Add to Favorites Inquire Now

Al Green's extraordinary voice became known to the world through a string of legendary hits in the early 1970's, classics including "Tired of Being Alone," "Let's Stay Together," "I Can't Get Next to You," "I'm Still in Love With You," "Call Me," "Here I Am," "Let's Get Married" and "Love and Happiness." Recorded in Memphis with producer and arranger Willie Mitchell at Mitchell's Royal Recording Studios, those songs and Green's falsetto screams, impassioned whispers, ecstatic cries and choked shouts are etched into the minds of music fans everywhere.

Green started singing professionally at age nine, when he and his brothers formed a gospel quartet, the Greene Brothers, in their hometown of Forest City, Arkansas. (Green dropped the final "e" from his surname when he went solo.) They toured the gospel circuits in the South, then began performing around Michigan when the family relocated to Grand Rapids. At 16, Green formed a pop group, Al Greene and the Creations, with high school friends, and the group released a single, "Back Up Train," in 1967 (under the new name Al Greene and the Soul Mates) that went to #5 on the national R&B chart.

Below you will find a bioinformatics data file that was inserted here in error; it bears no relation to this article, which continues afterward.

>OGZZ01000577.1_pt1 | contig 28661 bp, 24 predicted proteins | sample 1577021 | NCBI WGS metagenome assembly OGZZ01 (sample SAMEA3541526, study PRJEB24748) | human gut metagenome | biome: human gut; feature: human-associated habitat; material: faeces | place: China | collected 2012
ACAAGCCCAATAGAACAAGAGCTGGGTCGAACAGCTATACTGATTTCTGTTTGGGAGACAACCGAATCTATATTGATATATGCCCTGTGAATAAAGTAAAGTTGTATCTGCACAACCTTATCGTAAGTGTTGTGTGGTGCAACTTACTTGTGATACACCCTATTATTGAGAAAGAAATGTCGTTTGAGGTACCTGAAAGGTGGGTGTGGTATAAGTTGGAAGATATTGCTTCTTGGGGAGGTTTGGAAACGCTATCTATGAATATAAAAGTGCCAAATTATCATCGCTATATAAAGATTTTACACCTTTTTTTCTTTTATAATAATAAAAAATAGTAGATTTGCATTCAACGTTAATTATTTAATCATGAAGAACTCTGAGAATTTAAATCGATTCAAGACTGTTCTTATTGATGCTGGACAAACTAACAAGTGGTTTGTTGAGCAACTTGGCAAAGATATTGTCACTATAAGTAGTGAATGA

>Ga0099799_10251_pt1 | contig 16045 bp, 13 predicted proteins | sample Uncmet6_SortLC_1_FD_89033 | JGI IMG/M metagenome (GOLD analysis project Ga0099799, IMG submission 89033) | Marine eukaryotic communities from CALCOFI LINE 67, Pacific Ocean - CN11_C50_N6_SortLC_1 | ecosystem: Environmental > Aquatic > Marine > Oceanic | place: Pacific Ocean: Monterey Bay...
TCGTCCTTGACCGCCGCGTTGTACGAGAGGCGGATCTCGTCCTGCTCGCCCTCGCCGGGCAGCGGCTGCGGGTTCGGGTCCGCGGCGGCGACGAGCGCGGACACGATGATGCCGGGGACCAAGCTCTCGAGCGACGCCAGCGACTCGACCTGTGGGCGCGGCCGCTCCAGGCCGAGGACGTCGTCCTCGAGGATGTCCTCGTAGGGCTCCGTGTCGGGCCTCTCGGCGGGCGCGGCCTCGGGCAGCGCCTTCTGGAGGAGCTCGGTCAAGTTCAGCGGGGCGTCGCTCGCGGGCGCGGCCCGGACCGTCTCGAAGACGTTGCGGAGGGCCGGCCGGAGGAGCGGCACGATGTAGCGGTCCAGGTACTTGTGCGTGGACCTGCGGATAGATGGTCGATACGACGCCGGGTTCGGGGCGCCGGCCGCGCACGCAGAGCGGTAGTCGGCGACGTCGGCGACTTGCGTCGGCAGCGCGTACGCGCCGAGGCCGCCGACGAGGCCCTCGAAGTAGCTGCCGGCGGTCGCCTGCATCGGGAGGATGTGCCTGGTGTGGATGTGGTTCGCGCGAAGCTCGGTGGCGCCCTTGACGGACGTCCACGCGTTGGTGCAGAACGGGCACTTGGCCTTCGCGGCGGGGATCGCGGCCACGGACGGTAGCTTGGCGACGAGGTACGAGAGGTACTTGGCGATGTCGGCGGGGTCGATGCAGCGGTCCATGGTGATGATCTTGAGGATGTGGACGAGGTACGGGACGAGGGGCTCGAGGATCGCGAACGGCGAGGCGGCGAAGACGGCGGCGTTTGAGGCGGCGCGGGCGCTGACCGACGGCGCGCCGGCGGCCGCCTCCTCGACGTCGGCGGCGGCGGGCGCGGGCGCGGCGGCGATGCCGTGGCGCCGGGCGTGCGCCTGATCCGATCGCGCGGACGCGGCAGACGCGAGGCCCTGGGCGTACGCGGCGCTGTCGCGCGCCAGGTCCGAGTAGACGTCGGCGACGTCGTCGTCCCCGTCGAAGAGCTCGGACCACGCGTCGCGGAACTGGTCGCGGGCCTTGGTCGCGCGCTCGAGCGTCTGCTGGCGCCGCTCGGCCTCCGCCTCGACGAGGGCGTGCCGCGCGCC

Green and Mitchell's historic meeting took place in 1969, soon after Green decided to go solo. Mitchell by then a renowned bandleader, arranger and trumpeter hired the young singer to front his band for a gig in Midland, Texas, and hearing something special, approached Green after the show. "I told him, "You come to Memphis and you can be a star,'" Mitchell says. "Al asked me, 'How long?' and I said 'Eighteen months, it's going to take a little work.' He told me he didn't have that much time," says Mitchell, laughing. Green quickly reconsidered, though. "I didn't have any money," Green says, "so I told him, 'About this star thing, if that's what you really wanna do, fine but I need fifteen hundred dollars.'

Mitchell forked over the money, signed Green to Hi Records and soon began recording him at Royal arranging, producing and engineering the sessions himself. More important, Mitchell coached Green, pushing him to find his own, unique voice. "I was trying to sing like Jackie Wilson and Wilson Pickett and James Brown and Sam Cooke," Green says of those early days. "And Willie said 'Just sing like you.' I didn't know what that was, and so we just had to find that balance."

"It took a long time to find it," Mitchell adds," but we did it by working from 11 am 'til two in the morning, every day. 'Can't Get Next to You' was close, but 'Tired of Being Alone' was it."

Indeed, Green and Mitchell collaborated to shape a sound that defines its own place in pop and R&B music. They recorded eight albums that sold over 20 million copies worldwide, working together until 1976. At that time, Green changed his focus to gospel music, founding his own congregation in Memphis the Full Gospel Tabernacle, where he still preaches regularly and recording a series of albums that have earned him eight Grammys in gospel categories. "His voice is like an instrument," Mitchell says. "He can do anything with it; he's the best I've ever heard."

Al Green